YANGON (Reuters) - Myanmar’s main opposition party will have to exclude its leader, detained Nobel laureate Aung San Suu Kyi, if it wants to continue to operate and run in upcoming elections, under the terms of a law made public on Wednesday.
Under the second of five new election laws, being published gradually in state media, the military government is making Suu Kyi’s National League for Democracy (NLD) and some other parties re-register within 60 days with a new election commission.
Failure to do so means they will have to fold.
But to register, they have to exclude party members who are serving prison terms. That would include Suu Kyi, who has spent 15 of the past 21 years in detention and is now serving 18 months in house detention for breaching security laws.
Many other senior NLD members are among more than 2,000 political prisoners in Myanmar, according to rights activists.
“We find some of the provisions in this law very unfair and completely unacceptable. We feel sure this law will not be conducive to national reconciliation in our country at all,” NLD spokesman Nyan Win told Reuters.
Parties wanting to register will also have to give a written commitment to uphold the constitution passed in 2008, which the NLD rejects and campaigned against.
“It’s completely impossible for us,” Nyan Win said.
Most opposition parties refused to recognise the new constitution, arguing it was drafted by the military regime’s handpicked delegates with the intention of cementing the military’s grip on power, even after democratic elections.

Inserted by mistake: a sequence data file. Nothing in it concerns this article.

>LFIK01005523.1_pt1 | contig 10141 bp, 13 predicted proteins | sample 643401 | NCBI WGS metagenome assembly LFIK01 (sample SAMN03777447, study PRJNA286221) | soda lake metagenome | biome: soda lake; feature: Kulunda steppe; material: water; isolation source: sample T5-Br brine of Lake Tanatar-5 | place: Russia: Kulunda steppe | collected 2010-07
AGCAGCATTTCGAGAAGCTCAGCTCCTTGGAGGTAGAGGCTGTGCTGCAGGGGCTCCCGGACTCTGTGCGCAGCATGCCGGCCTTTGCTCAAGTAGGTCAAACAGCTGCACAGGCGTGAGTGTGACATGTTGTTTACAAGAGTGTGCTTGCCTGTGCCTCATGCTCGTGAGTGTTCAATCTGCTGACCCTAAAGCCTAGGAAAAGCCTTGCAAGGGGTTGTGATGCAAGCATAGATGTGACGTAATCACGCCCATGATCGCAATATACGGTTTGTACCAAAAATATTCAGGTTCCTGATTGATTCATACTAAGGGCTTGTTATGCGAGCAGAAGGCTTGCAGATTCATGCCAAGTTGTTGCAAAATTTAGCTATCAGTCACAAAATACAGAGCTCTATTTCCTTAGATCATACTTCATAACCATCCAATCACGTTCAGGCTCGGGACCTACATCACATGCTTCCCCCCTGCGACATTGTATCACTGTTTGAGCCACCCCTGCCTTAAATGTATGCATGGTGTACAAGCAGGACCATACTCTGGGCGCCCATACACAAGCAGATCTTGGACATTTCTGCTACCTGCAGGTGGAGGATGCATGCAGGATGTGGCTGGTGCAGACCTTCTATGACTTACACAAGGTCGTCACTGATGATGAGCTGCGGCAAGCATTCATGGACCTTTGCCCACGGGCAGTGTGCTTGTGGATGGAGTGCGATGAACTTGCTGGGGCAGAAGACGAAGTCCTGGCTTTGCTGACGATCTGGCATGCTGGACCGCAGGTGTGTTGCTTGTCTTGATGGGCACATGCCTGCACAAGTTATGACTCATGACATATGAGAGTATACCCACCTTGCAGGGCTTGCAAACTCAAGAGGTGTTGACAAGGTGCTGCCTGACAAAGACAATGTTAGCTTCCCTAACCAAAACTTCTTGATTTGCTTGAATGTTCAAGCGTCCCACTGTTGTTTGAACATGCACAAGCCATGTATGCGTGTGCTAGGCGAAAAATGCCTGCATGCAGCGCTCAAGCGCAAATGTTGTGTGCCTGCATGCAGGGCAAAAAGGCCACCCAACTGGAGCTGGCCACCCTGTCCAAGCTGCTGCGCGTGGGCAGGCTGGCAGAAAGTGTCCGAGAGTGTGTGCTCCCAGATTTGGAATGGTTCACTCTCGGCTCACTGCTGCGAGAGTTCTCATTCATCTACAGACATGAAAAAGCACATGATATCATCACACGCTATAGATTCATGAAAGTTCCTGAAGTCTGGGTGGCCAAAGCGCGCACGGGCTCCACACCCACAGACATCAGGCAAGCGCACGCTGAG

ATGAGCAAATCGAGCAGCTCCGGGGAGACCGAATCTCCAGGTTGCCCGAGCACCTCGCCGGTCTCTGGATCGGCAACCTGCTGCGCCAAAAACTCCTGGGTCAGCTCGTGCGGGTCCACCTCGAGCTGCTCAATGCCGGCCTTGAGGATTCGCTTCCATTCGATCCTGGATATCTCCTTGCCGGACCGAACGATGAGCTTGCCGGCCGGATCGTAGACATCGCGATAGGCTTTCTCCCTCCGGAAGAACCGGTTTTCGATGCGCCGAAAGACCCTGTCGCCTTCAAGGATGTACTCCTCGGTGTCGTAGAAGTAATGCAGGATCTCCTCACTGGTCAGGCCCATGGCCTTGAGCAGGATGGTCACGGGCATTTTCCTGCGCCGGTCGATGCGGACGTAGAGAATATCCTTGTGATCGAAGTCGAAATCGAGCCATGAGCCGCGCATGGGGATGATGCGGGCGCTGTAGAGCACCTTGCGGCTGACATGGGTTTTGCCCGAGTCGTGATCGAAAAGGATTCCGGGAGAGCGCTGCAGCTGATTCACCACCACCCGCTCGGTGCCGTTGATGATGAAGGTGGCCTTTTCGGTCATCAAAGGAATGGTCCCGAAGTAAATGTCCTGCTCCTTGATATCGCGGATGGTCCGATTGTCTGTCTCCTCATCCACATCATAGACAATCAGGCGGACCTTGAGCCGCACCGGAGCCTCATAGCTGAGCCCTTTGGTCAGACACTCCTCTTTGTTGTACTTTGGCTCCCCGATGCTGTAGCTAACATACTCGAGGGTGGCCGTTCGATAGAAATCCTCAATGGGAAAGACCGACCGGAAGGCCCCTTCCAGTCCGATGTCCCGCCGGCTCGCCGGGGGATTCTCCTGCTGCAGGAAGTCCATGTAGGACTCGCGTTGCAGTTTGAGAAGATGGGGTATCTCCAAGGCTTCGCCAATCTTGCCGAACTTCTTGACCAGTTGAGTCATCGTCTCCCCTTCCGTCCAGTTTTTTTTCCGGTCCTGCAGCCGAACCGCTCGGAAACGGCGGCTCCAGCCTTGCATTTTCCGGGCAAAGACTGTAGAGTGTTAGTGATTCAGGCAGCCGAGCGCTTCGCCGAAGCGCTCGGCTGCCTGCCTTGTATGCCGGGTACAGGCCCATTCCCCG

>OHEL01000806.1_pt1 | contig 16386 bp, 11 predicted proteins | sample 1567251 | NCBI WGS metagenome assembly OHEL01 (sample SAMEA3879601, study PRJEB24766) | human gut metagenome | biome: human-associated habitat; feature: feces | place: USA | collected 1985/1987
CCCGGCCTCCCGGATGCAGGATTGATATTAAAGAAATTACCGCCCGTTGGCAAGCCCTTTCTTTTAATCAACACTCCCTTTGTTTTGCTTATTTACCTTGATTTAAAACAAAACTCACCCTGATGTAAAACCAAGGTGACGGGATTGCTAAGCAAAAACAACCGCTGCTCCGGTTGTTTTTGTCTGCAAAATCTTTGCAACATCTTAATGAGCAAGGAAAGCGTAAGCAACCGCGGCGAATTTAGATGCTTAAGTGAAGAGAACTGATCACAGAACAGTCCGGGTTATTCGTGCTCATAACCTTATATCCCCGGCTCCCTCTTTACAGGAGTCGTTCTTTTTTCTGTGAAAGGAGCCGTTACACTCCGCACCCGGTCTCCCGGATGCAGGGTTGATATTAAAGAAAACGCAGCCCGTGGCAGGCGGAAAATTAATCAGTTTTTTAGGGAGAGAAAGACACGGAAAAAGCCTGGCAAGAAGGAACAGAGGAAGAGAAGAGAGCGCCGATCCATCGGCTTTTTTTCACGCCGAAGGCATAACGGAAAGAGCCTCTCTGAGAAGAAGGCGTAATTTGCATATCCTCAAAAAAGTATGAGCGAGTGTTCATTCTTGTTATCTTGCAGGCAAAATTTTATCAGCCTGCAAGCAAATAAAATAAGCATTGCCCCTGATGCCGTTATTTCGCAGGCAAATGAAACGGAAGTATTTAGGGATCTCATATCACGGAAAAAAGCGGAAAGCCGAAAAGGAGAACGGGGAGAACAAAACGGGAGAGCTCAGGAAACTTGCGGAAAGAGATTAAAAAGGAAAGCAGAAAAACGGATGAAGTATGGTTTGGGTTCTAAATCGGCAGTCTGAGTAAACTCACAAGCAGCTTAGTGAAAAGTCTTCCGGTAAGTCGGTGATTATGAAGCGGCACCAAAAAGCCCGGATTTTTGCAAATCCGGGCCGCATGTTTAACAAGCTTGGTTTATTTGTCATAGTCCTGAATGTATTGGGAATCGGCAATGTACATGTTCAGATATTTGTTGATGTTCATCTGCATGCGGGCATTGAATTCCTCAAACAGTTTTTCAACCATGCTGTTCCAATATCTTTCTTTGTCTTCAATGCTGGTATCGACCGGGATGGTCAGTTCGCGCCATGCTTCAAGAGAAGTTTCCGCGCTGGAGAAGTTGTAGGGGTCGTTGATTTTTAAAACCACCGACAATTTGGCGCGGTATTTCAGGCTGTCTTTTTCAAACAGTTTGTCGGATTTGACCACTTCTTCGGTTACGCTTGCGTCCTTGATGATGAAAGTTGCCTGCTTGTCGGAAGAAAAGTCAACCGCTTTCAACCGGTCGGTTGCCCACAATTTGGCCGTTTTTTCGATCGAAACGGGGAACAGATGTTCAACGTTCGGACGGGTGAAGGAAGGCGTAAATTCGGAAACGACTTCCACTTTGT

An election is planned for this year, but no date has been set and the laws that state media started publishing on Tuesday have so far given no hint on timing.
The NLD has not said whether it would run in the election.
The forthcoming poll has been widely derided as a sham to make the country appear democratic, with the military retaining control over key ministries and institutions.
A separate law published on Tuesday said a Union Election Commission of at least five people would be formed to oversee political parties and organise the vote.
It would have the power to annul polls in places where “natural disasters or security reasons” prevented the vote from being free and fair.
Some analysts said that meant the junta could scrap polls in regions where armed separatists, who have enjoyed de facto autonomy for more than 50 years, refused to take part.
The regime wants ethnic groups to disarm, transfer their fighters to a government-run Border Guard Force (BGF) and join the political process.
“The 2008 State Constitution is completely unacceptable, let alone the election laws,” said Aye Tha Aung, an ethnic politician and secretary of the Committee Representing the People’s Parliament, a loose alliance of Suu Kyi’s NLD and ethic parties.
“That constitution will not bring about a lasting democracy in our country even if a free and fair election is held under it. There must be some essential prerequisite for the free and fair election. A constitution acceptable to all and release of all political prisoners are some of these things,” he said.
United Nations Secretary-General Ban Ki Moon said on Monday he had written to junta supremo Than Shwe expressing concern about the lack of progress on democratic reform.
The U.S. assistant secretary of state for East Asian and Pacific affairs, Kurt Cambell, who has spreadheaded the U.S. government’s shift towards engagement with the regime, is visiting Southeast Asia from March 7 to March 17.
Myanmar is not on his itinerary, raising speculation he may not have been offered access to Suu Kyi and others.
U.S. embassy officials in Bangkok said they were unaware of any request for Campbell to visit Myanmar on this trip. (Writing by Alan Raybould; Additional reporting by Ambika Ahuja; Editing by Sugita Katyal)